I tried the regular bath first. It was at a temperature of 42 Celsius. I sat in it awhile and then like the other ladies, decided to just put my feet in a sit on the ledge. They handed me a cup with ice and sweetened tea. After awhile I moved to the 40 degree bath which was much shallower. here you can lay down if you would like and put your head on the ledge. I was sweating at this point and didn't lay all the way down, but did stay in for about 15 minutes. Then I ventured to the black tea bath. There are actual large canvas bags with the tea leaves inside floating within the tub. Each of the tubs has a fountain in the center and a faucet pouring in fresh water. The tubs are the size of a huge hot tub. After this bath I attempted to go into the cold water bath, but it was way too cold for me, so I followed the Koreans and poured a bucket quickly over me. I next went into the green tea bath which was also very warm, but smelled good. It was here that I remained until I was ready to go.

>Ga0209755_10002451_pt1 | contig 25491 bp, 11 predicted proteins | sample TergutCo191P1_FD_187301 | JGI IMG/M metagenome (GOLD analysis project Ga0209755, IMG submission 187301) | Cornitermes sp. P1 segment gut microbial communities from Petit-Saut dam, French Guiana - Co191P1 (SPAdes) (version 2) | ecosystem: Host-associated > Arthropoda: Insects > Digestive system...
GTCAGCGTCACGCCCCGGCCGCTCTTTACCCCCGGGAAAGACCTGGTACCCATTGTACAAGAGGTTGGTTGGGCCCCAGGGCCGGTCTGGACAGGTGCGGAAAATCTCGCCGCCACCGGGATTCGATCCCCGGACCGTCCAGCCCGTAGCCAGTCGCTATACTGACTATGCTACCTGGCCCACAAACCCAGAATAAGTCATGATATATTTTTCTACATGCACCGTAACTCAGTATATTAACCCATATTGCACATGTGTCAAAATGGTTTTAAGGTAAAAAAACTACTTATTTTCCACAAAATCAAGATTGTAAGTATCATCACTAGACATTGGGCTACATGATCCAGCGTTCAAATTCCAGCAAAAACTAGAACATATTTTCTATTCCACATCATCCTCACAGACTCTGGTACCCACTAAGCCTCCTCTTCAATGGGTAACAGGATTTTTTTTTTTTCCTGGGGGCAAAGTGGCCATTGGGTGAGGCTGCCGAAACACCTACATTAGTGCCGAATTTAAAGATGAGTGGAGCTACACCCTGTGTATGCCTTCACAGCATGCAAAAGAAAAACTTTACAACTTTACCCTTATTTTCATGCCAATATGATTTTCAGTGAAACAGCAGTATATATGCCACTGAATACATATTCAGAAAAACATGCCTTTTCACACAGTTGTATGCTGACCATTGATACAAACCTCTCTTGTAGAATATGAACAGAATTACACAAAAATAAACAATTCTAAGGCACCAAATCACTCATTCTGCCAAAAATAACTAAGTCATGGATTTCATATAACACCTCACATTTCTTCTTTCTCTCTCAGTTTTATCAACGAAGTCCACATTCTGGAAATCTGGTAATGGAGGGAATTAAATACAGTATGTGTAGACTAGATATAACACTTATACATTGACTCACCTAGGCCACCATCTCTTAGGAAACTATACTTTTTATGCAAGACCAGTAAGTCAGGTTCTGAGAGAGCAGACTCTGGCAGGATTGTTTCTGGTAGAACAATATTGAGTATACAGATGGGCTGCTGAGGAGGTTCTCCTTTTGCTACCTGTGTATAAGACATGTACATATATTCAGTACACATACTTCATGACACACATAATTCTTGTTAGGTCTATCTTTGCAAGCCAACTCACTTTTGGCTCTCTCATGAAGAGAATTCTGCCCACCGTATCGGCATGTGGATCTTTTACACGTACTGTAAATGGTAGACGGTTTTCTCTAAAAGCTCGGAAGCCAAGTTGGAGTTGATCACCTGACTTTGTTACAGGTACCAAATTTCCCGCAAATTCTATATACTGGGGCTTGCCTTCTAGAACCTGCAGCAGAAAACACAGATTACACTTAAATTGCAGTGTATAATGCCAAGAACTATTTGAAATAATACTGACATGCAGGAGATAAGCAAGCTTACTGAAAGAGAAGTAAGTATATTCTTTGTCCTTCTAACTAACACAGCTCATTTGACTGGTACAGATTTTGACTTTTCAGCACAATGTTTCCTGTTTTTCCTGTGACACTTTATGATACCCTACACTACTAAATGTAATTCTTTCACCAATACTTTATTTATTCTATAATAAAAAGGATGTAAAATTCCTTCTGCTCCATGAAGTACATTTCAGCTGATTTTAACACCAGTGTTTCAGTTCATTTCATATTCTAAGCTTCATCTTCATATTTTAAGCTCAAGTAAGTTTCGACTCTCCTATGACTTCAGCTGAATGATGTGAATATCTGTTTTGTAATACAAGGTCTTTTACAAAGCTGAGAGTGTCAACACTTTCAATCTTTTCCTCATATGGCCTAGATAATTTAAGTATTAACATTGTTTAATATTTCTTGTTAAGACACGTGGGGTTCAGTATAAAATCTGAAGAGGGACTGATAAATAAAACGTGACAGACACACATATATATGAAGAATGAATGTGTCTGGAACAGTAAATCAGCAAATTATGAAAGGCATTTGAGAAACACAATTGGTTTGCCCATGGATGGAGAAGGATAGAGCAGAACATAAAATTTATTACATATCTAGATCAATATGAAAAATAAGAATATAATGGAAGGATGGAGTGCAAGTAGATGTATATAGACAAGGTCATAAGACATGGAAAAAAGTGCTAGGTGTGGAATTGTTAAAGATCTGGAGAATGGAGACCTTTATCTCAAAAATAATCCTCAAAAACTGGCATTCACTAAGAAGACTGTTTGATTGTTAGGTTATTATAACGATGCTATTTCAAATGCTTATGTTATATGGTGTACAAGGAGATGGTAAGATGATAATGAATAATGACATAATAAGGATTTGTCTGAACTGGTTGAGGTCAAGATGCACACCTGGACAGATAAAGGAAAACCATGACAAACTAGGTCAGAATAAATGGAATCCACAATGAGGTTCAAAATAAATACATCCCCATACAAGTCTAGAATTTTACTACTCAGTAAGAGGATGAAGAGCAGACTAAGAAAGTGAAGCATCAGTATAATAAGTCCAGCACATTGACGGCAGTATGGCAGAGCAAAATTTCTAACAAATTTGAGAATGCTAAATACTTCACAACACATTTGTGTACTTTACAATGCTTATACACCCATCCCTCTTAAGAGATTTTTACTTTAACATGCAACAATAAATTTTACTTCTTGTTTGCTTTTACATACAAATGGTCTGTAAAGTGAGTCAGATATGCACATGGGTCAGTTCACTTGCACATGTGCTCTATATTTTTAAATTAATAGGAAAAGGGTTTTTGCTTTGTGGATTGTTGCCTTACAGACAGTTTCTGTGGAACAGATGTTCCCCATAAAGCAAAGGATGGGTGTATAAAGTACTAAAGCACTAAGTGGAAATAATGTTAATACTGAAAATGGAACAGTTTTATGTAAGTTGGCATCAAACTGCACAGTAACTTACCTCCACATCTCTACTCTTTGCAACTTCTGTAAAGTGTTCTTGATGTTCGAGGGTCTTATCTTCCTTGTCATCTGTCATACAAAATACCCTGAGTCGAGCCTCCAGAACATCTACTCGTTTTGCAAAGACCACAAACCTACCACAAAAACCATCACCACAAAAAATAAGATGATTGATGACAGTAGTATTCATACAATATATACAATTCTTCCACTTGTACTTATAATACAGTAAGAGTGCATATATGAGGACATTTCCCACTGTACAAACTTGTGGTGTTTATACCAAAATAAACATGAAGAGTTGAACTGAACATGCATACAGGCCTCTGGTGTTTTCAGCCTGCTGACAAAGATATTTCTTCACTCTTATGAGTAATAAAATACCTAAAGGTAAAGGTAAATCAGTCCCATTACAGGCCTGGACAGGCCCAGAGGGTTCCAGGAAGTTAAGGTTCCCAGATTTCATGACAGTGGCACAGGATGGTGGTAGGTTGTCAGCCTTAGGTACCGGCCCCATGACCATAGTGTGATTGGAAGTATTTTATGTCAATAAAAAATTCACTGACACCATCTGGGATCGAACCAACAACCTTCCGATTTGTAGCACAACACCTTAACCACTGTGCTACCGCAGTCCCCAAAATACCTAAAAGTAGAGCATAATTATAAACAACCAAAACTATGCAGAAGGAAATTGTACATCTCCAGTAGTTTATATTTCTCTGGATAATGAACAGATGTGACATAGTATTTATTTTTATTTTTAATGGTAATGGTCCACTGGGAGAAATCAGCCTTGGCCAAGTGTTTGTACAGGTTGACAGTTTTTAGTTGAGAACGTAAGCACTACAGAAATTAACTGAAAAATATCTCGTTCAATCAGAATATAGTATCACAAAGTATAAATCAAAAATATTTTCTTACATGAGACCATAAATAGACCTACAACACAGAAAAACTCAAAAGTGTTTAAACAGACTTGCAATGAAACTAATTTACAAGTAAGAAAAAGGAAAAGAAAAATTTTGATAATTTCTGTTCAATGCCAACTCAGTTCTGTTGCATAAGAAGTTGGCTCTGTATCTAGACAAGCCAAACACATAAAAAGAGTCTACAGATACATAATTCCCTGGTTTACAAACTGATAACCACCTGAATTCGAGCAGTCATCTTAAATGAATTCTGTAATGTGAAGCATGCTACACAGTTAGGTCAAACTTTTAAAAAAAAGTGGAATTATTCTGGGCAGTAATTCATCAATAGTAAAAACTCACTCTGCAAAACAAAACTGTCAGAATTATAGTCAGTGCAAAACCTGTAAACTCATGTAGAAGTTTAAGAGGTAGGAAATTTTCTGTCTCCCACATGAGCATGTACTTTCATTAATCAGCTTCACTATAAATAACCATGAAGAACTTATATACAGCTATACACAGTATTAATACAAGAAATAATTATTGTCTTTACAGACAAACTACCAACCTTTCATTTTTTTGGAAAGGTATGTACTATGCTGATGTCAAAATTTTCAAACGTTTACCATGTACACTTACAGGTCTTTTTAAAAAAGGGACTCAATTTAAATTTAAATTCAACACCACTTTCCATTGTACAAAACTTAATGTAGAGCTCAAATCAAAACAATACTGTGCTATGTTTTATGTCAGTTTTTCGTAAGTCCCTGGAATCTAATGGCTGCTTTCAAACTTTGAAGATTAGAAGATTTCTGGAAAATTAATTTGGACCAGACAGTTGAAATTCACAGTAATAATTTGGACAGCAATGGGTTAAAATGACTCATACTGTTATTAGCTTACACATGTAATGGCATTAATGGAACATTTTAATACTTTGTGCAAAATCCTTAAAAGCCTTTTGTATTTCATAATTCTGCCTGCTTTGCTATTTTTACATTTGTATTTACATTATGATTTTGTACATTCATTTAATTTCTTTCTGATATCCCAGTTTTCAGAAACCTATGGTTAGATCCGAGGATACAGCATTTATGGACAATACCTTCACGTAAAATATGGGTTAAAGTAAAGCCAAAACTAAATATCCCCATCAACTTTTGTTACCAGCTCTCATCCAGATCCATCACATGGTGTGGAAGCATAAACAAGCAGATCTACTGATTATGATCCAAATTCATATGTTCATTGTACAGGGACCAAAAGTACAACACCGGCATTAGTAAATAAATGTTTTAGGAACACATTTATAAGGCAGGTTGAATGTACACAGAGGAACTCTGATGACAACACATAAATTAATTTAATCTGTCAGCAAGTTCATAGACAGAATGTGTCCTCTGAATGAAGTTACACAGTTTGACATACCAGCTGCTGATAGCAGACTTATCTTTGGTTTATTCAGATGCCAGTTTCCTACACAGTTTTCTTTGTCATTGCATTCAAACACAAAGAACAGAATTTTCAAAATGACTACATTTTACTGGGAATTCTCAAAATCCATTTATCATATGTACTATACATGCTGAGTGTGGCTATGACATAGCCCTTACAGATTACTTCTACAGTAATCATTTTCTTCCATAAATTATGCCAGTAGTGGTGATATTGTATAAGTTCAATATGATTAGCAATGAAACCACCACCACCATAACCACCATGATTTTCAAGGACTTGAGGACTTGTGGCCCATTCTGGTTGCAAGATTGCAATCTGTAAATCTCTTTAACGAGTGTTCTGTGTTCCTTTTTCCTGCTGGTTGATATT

When I first arrived I found myself staring at everyone, watching what they all did. For such shy people I was amazed at how they all just sat there stark naked and chatted with each other. When the bathing was over, the women sat on the stools and scrubbed each other down with all sorts of bath salts and soaps. Younger women bathed the old and mothers bathed their children. They all wrapped their hair up in towels and brought these ribbed cushions with them to sit on. Many of the women had bruises on their bottoms. I am not sure if it was from riding a bike. Some of them had large oval shaped bruises up and down their sides. I know they give suction cup massages there, but I can't imagine that would be on their sides. The women come in all shapes, just like in America. I wouldn't say they were all skinny, or all muscular, or all chunky. It was a bit eye opening to me because here I am thinking that none of the women here are shapely, and I guess I was just not looking. Most of the women do not have any muscle mass, regardless of their size and the one or two that did, truly stuck out. Although the women scrub every orfice of their body until it is red and blotchy clean, they do not shave their underarms or anywhere else.